In the US, GasBuddy already gets 60 million price reports per month, with a core of power users submitting dozens of different prices per day. Even a passive user that doesn’t submit any prices gets the advantage of GasBuddy’s crowdsourcing finding the cheapest prices, though, and it also services as a repository for extra service station information including utilities like bathrooms and ATMs. In our early use, it’s possible to find significant price variance between different nearby stations — and navigating to the cheaper one is easy.

GasBuddy’s Australian country manager, Nic Moulis, has years of experience in the fuel industry both as a petrol station operator and on the supply side of the chain; he’s confident the service will help motorists find better deals in the 5 to 8 kilometre radius that statistics say they usually buy fuel within. “Petrol prices vary greatly even within a small distance, and that has long been a pain point for Aussies.” Australia is the first country outside of the US and Canada that GasBuddy has launched in in its 15 years of service.

He said the average Australian user should save between $200 and $300 a year by following the pricing trends posted on the app.

In Shepparton the leading poster is Neil Collins.  Looks like Neil has been busy recording the prices of Shepparton servos.

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Commodore? Smaller and without V8 Option

Commodore? Smaller and without V8 Option

"It's very soon coming," said Dr Neumann of the new Opel Insignia, suggesting it would be revealed within months.

Wheels magazine has already snapped pictures of the new Insignia testing and has reported the car will replace the Commodore.

When asked about how many would be sold in Australia, Dr Neumann said: "I don't know, as many as possible.

"I think the Australians will like this car a lot."

The next-generation Insignia (pictured above, cold-weather testing in Europe last month ) will be slightly larger than the current one (a car also sold here by Holden).

But it will be smaller than the current VF Series II Commodore; it will be the first time since the original Commodore in 1978 that the large Holden family car has shrunk in size.

It will also arrive without a V8 engine, making it the first Commodore to miss out on the high-performance option.

Instead, Opel will use a twin-turbocharged V6 to complement the four-cylinder engines that will also be available in the first-ever imported Commodore.

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Technology Shift — Paradigm Shift

Technology Shift — Paradigm Shift

My adulthood has been full of technology shifts.  The ebb and flow of constat technology updates bulletpoints my years.  Some for the better, some not so.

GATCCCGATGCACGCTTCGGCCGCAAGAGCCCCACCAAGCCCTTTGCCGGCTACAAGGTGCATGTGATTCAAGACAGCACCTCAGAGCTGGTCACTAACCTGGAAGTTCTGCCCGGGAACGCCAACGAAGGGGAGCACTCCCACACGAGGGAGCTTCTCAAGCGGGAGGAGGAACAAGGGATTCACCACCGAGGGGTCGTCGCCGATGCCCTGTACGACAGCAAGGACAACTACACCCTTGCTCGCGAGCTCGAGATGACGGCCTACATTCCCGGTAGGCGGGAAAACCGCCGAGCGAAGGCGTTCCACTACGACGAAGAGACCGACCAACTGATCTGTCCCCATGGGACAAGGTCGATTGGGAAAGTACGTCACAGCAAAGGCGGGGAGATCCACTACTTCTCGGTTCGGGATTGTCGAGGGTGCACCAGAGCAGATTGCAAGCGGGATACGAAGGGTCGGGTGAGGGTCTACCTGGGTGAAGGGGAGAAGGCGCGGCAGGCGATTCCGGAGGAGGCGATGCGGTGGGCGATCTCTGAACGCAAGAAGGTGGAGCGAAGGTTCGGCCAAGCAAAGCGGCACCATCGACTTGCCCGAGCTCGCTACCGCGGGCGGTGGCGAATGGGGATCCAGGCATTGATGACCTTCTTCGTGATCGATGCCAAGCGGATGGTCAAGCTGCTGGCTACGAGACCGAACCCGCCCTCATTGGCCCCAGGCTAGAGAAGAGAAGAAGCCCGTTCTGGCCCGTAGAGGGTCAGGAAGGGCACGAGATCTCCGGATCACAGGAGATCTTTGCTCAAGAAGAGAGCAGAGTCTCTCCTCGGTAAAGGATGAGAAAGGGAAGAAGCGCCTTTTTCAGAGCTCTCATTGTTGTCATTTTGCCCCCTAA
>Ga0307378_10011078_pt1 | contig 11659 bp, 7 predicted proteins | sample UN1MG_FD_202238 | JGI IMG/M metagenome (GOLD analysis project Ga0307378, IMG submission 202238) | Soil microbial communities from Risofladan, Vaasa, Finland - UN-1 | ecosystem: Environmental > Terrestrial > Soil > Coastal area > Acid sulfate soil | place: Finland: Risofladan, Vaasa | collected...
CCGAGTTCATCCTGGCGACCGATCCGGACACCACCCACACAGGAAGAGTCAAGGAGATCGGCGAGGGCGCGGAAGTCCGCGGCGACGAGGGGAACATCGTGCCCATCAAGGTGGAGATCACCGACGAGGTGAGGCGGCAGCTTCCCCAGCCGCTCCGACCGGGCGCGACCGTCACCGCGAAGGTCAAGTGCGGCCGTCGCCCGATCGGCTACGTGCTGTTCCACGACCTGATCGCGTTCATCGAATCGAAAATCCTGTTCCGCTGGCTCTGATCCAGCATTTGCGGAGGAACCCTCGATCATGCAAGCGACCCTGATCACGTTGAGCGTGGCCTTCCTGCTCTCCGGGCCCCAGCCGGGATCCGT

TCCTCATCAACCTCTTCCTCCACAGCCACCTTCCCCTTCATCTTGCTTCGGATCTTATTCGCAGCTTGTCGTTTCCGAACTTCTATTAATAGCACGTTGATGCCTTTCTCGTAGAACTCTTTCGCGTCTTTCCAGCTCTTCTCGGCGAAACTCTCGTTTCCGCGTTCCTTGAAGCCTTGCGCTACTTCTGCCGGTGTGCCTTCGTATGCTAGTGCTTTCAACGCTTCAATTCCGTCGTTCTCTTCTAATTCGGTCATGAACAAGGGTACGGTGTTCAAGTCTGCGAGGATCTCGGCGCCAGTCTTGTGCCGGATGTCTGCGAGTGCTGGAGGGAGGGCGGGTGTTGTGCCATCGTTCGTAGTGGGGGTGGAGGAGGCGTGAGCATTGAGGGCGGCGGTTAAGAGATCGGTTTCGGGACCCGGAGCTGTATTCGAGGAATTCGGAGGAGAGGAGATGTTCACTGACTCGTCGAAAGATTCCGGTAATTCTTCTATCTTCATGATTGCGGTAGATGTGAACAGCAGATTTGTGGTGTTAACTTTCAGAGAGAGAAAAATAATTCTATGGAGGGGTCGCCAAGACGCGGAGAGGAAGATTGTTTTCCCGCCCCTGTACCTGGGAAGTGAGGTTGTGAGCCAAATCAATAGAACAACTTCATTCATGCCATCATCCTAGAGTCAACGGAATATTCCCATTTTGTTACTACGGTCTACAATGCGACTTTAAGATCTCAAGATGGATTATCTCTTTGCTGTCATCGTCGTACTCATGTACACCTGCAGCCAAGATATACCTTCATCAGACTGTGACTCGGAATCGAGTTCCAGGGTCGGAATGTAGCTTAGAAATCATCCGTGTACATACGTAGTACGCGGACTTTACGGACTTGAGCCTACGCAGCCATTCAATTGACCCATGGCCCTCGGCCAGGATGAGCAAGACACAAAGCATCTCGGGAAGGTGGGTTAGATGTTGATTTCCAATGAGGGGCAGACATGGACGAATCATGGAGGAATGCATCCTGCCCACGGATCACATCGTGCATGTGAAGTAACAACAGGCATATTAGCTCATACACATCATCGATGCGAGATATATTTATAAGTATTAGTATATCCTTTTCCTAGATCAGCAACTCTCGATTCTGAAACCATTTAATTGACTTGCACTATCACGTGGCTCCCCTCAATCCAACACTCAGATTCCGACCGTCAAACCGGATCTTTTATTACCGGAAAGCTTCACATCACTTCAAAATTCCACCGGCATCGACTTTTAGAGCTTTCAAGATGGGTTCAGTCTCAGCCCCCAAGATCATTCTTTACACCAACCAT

This topic came to mind when some kids I know asked about record players and vinyl records.  "What are those black things ... and how do they work?"

So let's rewind to the 1970s, when I was first getting into technology.  Concorde was zooming about the world during its first proving exercises.  But on a smaller level I had just replaced my grandfather's valve radio with a transistor radio.

The radio had become smaller but it was less sensitive than it's analogue cousin.  No longer could I drag in the Sydney station that i used to tune in to on the Radiola.

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Whitby — a Gem in Yorkshire's North

Whitby — a Gem in Yorkshire's North

If wanderlust takes you to the United Kingdom, here's on place that you should not miss.  Whitby, in North Yorkshire, is a historical jewel in the crown of places to visit.

It is the home of Captain James Cook's museum, where you can see where he worked and slept as a maritime apprentice.  It is also the inspiration for much of Bram Stoker's "Dracula".

The harbour boasts loads of period architecture, dominated by the Abbey ruins atop the Southern cliffs.

Harbourside also has the Magpie fish and chip shop, famously known for producing "the best fish and chips in the UK."

It is also a place that Charles Dickens spent a considerable amount of time while at the height of his authoring.

Ghosts and ghost stories abound.  Haunted pubs, worm holes, the Bargest Black Dog and many other mysteries are revealed by guided ghost tours.  Some of them are excellent.

It is also the site of many scenes shot in the long-running TV series, "Heartbeat".

On weekends you might get to take a ride on a surviving Stanley Steamer.

There's plenty of accommodation and for those on a budget the Youth Hostel is just 28 pounds a night for members.  The hostel is in the old abbey stables, accesible by road or for those fit enough at the end of the 100 steps from the harbour.